Isabel Bayrakdarian’s plans for a Biomedical Engineering career took a 180 degree turn when she won the Metropolitan Opera’s National Council Auditions during her fourth year at the University of Toronto.
“It immediately put me in the spotlight,” Bayrakdarian said. “Roles started to come in, and I just dived right in, firmly believing that the flow of life was going to take me on an incredible and unique journey”
Since those heady days, Bayrakdarian’s singing career has developed organically, leading her to opera roles at many of the world’s top opera companies, prestigious concert stages, and various projects that reflect her diverse musical interests and her love for her Armenian heritage. She has travelled the world, performing in cities as far-flung as New York, London, Florence, Salzburg, and Toronto and with orchestras in venues as diverse as Paris, Spain, Germany and Japan.
“I have been blessed to do what I love, and very few people can say that,” Bayrakdarian said. “I also choose projects which I absolutely love to do. These projects need to be so satisfying and enriching so as to compensate for the difficulties of living out of a suitcase and being away from my children.”
As her children grow old enough for her to leave them for month-long stretches, Bayrakdarian plans to take on new roles, portraying the “women of the opera,” rather than the “girls.”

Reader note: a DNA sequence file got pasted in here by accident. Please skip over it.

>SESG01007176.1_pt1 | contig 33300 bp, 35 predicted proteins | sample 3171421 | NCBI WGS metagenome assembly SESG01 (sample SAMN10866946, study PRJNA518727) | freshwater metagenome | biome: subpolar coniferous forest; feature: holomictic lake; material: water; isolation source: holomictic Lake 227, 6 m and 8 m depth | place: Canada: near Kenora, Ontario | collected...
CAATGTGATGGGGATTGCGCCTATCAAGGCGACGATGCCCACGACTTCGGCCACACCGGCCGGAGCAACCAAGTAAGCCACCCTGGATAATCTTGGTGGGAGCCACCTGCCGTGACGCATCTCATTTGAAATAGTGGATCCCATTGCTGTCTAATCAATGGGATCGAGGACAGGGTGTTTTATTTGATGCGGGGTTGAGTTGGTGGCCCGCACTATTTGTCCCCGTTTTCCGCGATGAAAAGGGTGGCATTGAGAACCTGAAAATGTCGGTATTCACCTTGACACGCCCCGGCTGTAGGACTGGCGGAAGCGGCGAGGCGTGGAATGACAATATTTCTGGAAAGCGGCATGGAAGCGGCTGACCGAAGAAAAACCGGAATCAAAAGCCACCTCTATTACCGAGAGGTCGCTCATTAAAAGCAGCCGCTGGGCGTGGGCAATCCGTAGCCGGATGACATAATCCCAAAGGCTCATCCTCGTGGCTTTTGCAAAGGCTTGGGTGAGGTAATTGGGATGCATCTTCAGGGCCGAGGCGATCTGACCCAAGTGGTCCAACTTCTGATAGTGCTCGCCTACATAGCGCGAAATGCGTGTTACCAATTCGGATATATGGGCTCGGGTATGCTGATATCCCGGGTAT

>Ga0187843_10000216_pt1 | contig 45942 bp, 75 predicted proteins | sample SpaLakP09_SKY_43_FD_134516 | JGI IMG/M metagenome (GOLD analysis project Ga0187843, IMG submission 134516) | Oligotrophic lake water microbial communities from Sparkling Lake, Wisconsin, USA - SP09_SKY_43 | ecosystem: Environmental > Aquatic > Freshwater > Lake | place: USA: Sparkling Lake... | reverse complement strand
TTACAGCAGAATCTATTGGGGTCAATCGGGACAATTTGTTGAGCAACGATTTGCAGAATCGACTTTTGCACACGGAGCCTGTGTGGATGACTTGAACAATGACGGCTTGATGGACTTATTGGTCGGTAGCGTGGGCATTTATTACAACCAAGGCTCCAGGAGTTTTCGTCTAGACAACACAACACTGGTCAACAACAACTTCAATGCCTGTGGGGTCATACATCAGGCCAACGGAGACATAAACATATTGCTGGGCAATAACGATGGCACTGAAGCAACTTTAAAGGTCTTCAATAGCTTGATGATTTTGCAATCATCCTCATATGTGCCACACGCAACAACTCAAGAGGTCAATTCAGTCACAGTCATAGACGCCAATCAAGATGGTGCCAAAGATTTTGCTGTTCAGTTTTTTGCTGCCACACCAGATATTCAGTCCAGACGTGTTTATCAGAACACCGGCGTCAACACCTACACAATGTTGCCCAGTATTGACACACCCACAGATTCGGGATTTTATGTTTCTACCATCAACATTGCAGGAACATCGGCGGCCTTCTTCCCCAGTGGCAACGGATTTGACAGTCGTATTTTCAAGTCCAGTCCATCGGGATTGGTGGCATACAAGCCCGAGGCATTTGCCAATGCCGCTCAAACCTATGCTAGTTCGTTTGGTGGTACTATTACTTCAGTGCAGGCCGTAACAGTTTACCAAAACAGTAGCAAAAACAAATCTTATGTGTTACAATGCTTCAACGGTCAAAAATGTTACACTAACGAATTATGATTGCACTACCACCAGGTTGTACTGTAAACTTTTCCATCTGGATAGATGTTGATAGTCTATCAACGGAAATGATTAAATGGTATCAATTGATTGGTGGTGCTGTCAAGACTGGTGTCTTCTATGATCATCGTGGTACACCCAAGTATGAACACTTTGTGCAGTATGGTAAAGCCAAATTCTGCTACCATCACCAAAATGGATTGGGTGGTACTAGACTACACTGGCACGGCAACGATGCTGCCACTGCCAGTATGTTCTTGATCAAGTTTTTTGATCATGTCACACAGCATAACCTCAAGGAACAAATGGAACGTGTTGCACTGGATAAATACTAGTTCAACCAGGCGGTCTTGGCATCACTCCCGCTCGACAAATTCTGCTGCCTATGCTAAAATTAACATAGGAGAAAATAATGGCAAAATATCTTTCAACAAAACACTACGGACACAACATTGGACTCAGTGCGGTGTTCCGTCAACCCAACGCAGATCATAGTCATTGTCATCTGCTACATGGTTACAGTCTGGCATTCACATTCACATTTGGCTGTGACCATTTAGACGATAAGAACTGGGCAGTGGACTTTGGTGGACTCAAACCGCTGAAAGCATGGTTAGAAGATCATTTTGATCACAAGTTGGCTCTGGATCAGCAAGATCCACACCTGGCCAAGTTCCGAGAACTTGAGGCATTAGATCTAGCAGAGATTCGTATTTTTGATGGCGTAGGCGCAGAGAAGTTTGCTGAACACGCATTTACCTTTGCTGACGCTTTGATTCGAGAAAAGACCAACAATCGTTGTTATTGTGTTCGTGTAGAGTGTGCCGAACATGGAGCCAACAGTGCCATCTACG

From the vantage point of a career that is nearing the two-decade mark, Bayrakdarian firmly believes U of T was instrumental to her initial success.
“The incredible amount of support and pride I felt from the faculty [of Engineering and Applied Science] empowered me to believe I could do anything,” she said.
Bayrakdarian advises those just starting out to “eradicate fear, because it is the enemy. If you eliminate fear, you are left with excitement,” and excitement is a feeling she still gets every time she steps onstage or into a recording studio.
Also featured in this Alumni Portrait is Professor Mark T. Kortschot, who taught Isabel first year Physical Chemistry. Prof. Kortschot is the current chair of Engineering Science and a graduate of the program (8T4) as well as a graduate of the M.A.Sc. in Chemical Engineering. In addition to serving as Chair of Engineering Science, Prof. Kortschot is a Professor in the Department of Chemical Engineering and Applied Chemistry.
University Professor Michael P. Collins has taught structural engineering in the Department of Civil Engineering since 1969. He taught Isabel in the first year Engineering Science course called “Structures and Materials” a course he developed to teach the fundamental principles of his ancient discipline.